Mike Tassey and Richard Perkins plan to show the crowd of hackers a year’s worth of progress on their Wireless Aerial Surveillance Platform, or WASP, the second year Tassey and Perkins have displayed the 14-pound, six-foot-long, six-foot wingspan unmanned aerial vehicle. The WASP, built from a retired Army target drone converted from a gasoline engine to electric batteries, is equipped with an HD camera, a cigarette-pack-sized on-board Linux computer packed with network-hacking tools, including the BackTrack testing toolset and a custom-built 340 million word dictionary for brute-force guessing of passwords, and eleven antennae. On top of cracking Wi-Fi networks, the upgraded WASP now also performs a new trick: impersonating the GSM cell phone towers used by AT&T and T-Mobile to trick phones into connecting to the plane’s antenna rather than their carrier, allowing the drone to record conversations and text messages on 32 gigs of storage.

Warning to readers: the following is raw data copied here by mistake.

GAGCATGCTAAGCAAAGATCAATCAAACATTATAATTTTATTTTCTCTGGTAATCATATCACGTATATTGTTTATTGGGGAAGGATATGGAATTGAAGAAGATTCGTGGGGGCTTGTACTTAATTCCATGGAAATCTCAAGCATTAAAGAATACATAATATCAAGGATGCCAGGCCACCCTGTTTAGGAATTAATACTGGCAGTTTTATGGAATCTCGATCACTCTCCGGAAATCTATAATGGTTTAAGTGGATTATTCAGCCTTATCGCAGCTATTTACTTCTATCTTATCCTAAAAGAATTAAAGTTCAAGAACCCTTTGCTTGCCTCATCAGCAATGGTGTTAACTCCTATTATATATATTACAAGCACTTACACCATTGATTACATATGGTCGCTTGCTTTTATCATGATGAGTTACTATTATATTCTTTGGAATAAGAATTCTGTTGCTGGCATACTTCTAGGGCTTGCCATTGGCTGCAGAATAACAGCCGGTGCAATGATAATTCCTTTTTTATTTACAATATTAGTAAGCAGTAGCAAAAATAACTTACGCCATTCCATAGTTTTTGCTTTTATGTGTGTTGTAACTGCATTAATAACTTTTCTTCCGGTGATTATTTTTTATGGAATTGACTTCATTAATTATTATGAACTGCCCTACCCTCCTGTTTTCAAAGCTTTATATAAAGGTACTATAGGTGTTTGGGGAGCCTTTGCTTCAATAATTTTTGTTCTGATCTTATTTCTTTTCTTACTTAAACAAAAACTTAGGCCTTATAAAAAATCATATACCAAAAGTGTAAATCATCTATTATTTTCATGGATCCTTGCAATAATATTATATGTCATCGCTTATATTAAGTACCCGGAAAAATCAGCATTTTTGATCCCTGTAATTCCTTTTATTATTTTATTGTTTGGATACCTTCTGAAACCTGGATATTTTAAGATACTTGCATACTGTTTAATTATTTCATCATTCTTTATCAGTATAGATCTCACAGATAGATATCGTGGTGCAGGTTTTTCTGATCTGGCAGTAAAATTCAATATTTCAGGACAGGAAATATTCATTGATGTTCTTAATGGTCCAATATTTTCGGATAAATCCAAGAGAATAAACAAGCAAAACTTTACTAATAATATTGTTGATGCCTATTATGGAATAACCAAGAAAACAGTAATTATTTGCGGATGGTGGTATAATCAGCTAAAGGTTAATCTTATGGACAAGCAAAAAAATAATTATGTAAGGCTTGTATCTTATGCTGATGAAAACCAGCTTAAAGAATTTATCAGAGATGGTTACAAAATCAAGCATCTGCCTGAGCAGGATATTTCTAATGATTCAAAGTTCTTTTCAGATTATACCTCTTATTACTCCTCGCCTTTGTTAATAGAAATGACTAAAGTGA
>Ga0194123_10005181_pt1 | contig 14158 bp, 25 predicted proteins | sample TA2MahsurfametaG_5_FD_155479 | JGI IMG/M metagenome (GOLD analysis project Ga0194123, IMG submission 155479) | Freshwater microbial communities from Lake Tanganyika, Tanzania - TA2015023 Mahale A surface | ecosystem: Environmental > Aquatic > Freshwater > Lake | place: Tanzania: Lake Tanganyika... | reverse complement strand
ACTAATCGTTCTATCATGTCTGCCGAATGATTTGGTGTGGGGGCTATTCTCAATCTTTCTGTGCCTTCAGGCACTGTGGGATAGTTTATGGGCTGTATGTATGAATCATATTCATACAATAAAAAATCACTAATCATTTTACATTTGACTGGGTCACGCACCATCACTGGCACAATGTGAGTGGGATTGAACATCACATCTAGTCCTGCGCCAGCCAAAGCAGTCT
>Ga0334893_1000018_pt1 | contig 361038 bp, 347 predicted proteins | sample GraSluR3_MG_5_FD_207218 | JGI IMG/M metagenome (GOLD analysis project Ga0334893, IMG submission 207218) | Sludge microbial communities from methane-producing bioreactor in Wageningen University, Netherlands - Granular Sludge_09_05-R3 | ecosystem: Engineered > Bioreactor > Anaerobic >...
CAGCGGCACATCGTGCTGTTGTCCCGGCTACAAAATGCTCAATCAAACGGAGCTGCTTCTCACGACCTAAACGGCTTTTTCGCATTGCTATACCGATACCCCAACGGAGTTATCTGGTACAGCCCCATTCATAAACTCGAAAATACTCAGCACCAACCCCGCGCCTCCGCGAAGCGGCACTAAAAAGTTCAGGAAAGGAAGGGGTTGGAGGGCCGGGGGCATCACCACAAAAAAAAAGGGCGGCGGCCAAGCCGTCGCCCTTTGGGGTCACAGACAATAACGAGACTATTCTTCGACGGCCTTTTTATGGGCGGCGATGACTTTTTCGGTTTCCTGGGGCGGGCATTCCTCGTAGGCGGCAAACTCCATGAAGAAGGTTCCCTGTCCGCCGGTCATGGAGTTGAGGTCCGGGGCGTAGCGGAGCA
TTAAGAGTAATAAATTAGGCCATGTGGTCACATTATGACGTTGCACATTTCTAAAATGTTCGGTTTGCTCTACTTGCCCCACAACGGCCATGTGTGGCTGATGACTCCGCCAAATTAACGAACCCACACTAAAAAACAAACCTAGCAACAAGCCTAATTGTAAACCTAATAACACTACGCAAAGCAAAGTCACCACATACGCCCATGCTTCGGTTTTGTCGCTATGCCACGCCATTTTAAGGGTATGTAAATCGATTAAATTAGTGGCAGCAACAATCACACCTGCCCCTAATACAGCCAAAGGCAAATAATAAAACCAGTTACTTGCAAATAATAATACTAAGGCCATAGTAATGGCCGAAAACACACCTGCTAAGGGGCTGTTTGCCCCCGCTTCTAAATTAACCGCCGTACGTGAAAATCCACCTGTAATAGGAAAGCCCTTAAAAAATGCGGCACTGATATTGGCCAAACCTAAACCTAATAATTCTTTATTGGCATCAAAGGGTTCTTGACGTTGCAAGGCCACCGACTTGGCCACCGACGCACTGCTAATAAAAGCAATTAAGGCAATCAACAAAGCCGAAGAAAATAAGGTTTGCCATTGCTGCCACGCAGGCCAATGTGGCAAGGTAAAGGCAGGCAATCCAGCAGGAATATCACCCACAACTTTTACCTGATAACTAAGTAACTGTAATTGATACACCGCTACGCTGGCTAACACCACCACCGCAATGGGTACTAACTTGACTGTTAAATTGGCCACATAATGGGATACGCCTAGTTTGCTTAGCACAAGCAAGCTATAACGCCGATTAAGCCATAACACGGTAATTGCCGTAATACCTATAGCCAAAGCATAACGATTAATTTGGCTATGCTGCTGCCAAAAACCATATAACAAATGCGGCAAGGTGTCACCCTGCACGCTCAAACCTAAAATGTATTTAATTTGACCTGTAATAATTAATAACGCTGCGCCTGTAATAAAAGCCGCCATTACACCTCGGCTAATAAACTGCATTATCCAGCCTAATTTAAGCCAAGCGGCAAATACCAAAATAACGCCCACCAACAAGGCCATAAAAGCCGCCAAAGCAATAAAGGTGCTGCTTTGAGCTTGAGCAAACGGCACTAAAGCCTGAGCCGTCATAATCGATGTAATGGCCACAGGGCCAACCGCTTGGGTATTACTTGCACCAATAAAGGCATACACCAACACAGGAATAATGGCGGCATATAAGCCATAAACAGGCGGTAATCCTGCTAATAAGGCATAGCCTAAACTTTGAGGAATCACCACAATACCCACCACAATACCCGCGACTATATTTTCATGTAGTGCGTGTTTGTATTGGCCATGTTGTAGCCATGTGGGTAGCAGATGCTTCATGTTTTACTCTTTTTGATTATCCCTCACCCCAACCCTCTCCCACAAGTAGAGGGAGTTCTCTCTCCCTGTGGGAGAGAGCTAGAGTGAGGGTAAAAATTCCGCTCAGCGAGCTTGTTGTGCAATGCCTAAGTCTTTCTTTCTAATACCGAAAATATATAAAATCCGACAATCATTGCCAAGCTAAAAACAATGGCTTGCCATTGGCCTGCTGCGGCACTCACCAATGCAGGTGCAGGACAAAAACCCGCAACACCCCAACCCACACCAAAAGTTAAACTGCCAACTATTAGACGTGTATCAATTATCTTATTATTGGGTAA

Have an amazing project to share? Join the SHOW-AND-TELL every Wednesday night at 7:30pm ET on Google+ Hangouts.
Join us every Wednesday night at 8pm ET for Ask an Engineer!
Learn resistor values with Mho’s Resistance or get the best electronics calculator for engineers “Circuit Playground” – Adafruit’s Apps!
Maker Business — Transforming Today’s Bad Jobs into Tomorrow’s Good Jobs
Wearables — Etching a stencil
Electronics — Is your op amp going crazy?
Biohacking — Token – A Wearable Ring with NFC & Bluetooth
Sorry, the comment form is closed at this time.